The Hunger Games: Catching Fire made all the money this weekend, raking in a record-topping $161.1 million. But that's not all this YA sequel did for the movie franchise. Catching Fire actually goes about unchecking our long list of problems with the first Hunger Games film, resetting the franchise both for die-hard fans and people who enjoy coherent action scenes. Here's our list of the many ways Catching Fire the film fixed the ridiculous choices and problems in The Hunger Games. Many spoilers ahead!
World-Building: Catching Fire Has it
Wow, the world-building. The 12 Districts were greatly expanded upon in Catching Fire. To be fair, the sequel didn't have to spend as much time setting up the world, so they had a lot more time to bulk up this dystopian future. In this movie we really get to see the landscape, the people and the problems they're facing. One big help is putting the fallen tributes' families on platforms under a video of the deceased character. It helped put together each District, and absolutely shattered me when looking at Rue's family in District 11.
Even the high-speed Capitol train gets expanded, as the audience got to see the gorgeous observation deck, bedrooms and the countryside of Panem from the windows along with glimpses of Mockingjay graffiti, which symbolizes the citizens' unrest.
Catching Fire also beefed up the utter bleakness of District 12 and the vacant, cold nothingness of the world Katniss and her family live in. The Victors' Village looks like a mausoleum, the Hob gets revisited (and appears to have grown), but nothing delivers a swift kick of coldness better than Katniss and Peeta's first day on their Victory Tour.
Flanked by camera drones, the two Victors coo in the freezing, black snow in a dead village while the world applauds their love. The juxtaposition was fantastic.
Humanizing the Capitol
The greatest beneficiary of this expanding of the world of Panem is, hands down, the people of the Capitol. No longer are they merely props in pink wigs walking around what can only be described as an empty college campus.
First up, director Francis Lawrence reintroduces the beloved characters from the books Octavia and Flavius. These ostentatious members of District 12's prep team give us an inside track into the vapid thoughts of the people of the Capitol, but because they were so disarmingly obtuse about the reality of the world they live in, you couldn't hate them. Plus, they genuinely care for Katniss and Peeta, and showed this in a way that only they could — helping make them both likable. This decadence is the only world they've ever known.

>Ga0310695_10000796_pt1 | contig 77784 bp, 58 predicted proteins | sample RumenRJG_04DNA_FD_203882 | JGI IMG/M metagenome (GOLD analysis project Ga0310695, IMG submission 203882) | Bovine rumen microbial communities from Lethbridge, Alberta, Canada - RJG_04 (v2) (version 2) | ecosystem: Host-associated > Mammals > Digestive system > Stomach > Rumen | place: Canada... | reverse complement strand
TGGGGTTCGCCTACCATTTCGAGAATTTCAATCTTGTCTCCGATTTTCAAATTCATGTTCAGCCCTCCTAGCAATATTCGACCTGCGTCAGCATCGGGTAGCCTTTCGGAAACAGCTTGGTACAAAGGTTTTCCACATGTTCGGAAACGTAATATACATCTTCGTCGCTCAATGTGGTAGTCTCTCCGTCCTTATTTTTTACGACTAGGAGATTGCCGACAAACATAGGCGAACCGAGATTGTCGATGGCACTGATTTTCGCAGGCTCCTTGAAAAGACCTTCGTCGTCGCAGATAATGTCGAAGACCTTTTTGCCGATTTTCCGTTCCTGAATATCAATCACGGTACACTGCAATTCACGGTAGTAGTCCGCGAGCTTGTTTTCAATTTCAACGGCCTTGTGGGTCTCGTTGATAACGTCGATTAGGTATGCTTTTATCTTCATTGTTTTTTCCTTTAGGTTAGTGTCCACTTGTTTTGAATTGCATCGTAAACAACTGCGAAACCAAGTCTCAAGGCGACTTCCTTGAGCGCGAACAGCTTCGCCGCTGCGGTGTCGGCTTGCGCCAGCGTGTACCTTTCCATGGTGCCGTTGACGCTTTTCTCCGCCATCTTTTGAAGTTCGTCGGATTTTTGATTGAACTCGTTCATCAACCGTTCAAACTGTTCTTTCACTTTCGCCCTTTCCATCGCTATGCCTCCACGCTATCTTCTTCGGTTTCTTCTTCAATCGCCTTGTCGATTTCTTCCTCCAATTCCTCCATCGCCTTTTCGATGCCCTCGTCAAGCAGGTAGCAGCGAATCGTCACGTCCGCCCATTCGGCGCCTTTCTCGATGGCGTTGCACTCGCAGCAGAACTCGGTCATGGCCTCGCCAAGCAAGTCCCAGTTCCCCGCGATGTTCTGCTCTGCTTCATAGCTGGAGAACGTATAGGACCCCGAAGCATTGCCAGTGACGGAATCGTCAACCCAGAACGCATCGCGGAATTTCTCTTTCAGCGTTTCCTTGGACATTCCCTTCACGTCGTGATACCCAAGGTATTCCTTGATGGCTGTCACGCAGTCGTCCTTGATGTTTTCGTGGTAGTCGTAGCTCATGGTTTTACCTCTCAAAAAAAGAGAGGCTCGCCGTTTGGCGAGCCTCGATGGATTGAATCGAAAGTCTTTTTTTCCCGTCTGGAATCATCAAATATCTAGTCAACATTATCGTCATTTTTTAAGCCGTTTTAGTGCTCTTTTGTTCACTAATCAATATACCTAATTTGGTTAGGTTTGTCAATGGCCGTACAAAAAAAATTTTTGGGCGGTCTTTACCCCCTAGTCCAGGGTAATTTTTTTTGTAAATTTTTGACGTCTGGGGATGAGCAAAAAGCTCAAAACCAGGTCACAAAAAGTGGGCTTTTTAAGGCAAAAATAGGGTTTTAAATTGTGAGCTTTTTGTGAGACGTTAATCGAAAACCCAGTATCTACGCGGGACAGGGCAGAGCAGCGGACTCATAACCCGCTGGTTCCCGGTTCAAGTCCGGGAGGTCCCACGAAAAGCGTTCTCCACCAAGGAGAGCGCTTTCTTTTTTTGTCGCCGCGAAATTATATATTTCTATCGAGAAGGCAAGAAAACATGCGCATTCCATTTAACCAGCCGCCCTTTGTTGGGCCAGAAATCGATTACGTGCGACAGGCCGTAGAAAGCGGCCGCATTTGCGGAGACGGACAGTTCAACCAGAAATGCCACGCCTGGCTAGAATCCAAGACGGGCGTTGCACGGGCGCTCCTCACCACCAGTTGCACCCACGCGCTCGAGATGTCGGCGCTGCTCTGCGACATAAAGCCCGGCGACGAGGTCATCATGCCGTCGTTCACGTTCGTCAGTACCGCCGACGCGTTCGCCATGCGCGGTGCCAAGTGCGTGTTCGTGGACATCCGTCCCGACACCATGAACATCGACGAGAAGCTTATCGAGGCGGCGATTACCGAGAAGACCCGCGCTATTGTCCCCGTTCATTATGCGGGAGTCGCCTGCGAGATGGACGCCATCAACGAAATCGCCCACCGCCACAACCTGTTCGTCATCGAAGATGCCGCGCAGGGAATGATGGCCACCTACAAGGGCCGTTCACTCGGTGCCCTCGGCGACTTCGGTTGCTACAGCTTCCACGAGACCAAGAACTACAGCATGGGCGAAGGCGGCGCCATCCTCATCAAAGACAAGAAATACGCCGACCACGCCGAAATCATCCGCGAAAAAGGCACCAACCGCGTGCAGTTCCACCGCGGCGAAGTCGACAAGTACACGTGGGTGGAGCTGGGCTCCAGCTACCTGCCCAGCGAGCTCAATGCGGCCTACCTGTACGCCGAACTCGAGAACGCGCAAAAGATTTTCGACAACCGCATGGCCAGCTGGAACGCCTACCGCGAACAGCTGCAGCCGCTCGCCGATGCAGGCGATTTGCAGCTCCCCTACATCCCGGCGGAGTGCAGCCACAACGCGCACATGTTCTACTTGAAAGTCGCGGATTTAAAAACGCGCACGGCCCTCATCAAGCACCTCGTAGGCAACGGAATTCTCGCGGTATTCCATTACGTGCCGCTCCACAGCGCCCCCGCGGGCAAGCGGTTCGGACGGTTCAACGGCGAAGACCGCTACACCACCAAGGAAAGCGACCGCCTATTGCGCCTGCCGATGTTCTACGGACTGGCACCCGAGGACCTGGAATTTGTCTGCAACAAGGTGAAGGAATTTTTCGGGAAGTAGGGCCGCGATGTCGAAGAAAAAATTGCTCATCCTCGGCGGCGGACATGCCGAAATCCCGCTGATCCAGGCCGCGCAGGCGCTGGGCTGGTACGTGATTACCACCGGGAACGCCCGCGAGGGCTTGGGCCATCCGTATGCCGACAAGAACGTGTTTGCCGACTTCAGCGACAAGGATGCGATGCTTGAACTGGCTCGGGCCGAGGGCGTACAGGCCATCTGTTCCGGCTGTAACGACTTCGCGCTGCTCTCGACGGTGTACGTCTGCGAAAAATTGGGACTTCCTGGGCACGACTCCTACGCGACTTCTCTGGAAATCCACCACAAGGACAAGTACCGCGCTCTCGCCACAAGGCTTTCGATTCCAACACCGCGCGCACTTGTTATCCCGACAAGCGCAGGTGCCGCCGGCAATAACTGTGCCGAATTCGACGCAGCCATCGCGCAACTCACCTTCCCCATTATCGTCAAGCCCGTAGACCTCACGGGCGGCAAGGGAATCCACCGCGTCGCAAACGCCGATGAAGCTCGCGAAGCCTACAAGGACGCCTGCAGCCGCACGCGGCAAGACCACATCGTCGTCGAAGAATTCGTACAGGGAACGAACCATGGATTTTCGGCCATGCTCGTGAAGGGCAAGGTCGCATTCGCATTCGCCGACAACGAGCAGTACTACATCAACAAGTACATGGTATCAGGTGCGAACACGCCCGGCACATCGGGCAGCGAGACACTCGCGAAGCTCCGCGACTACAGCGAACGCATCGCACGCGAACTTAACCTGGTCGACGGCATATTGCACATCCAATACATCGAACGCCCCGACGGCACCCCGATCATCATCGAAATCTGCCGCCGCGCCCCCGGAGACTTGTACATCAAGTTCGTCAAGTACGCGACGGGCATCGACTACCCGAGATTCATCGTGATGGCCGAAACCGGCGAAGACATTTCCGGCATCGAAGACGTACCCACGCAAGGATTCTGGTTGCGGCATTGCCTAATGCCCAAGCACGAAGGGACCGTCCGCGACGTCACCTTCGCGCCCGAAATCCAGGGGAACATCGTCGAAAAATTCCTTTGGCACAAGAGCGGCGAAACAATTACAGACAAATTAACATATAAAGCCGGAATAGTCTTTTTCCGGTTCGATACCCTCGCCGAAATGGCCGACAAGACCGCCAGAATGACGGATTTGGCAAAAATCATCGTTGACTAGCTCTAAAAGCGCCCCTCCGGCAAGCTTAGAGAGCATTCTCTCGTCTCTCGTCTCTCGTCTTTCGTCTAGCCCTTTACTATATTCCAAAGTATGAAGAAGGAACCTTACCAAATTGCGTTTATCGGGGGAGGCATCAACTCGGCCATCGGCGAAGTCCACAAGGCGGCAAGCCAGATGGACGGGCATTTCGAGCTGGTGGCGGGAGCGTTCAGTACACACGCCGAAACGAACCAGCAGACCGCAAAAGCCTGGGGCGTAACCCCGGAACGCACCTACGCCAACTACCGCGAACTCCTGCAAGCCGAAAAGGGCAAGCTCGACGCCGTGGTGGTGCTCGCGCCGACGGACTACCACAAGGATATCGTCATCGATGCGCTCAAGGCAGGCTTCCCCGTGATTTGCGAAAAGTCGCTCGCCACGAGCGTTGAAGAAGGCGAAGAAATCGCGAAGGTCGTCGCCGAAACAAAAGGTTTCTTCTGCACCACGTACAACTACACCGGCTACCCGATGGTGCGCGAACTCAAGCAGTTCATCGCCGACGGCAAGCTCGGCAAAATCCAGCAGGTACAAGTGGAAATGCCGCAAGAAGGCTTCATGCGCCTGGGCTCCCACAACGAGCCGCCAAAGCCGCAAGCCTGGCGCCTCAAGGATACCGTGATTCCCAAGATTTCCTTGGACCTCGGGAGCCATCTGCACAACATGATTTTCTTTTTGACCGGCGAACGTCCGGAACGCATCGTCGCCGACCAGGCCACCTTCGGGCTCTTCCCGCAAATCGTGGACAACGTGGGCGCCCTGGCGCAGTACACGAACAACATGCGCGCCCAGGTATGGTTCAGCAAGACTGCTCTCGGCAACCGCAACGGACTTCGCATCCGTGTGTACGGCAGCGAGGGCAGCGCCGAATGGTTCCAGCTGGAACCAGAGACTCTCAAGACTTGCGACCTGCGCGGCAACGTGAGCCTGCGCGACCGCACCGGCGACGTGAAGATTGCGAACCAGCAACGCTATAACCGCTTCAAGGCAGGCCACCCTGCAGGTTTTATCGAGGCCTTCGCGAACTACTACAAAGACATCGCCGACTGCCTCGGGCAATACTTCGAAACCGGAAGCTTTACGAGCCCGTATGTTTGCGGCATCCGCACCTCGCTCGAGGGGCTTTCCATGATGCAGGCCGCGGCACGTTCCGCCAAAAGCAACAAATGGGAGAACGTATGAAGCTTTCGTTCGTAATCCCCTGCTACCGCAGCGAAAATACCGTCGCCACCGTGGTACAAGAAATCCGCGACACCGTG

Next up, Effie Trinket, played by Elizabeth Banks, was given a lot more depth and a whole lot of room to actually emote and become a fully-formed human creature. Which was exactly what Lawrence was looking for. He told us:
"She may be a Capitol person through and through but she's actually connecting with our lead very strongly. I wanted to give her, her own story. For Effie, who's been always given District 12 and they're always the losers. Suddenly she has something that's historic. She doesn't just have one victor she has two. And she really likes them, and now suddenly they're getting pulled back into the games and even for someone who's so Capitol like Effie she suddenly starts to feel for them and feel the injustice of the situation."
By fleshing out the people under the fancy wigs, Catching Fire starts to close the gap between the Capitol and the outside Districts. It makes them seem less like monsters and more like people, which is important later when the revolution rolls into their town.
Someone Did Their Homework!
If you're going to direct a wildly popular book with a ravenous fan base, maybe it would be fun if you threw in a few things for the fans? Really anything, any small amount or nugget that demonstrates that you've read Suzanne Collins' books. No one is asking for a slavish retelling of the original story, but maybe you could throw the fans a bone here and there.
We've already touched (many times) on the tremendous decision to recast Buttercup the cat (which was ordered not only by the producer, but by Suzanne Collins herself) but there were so many additional winks and nods to the die-hard fans that didn't leave the casual viewer behind.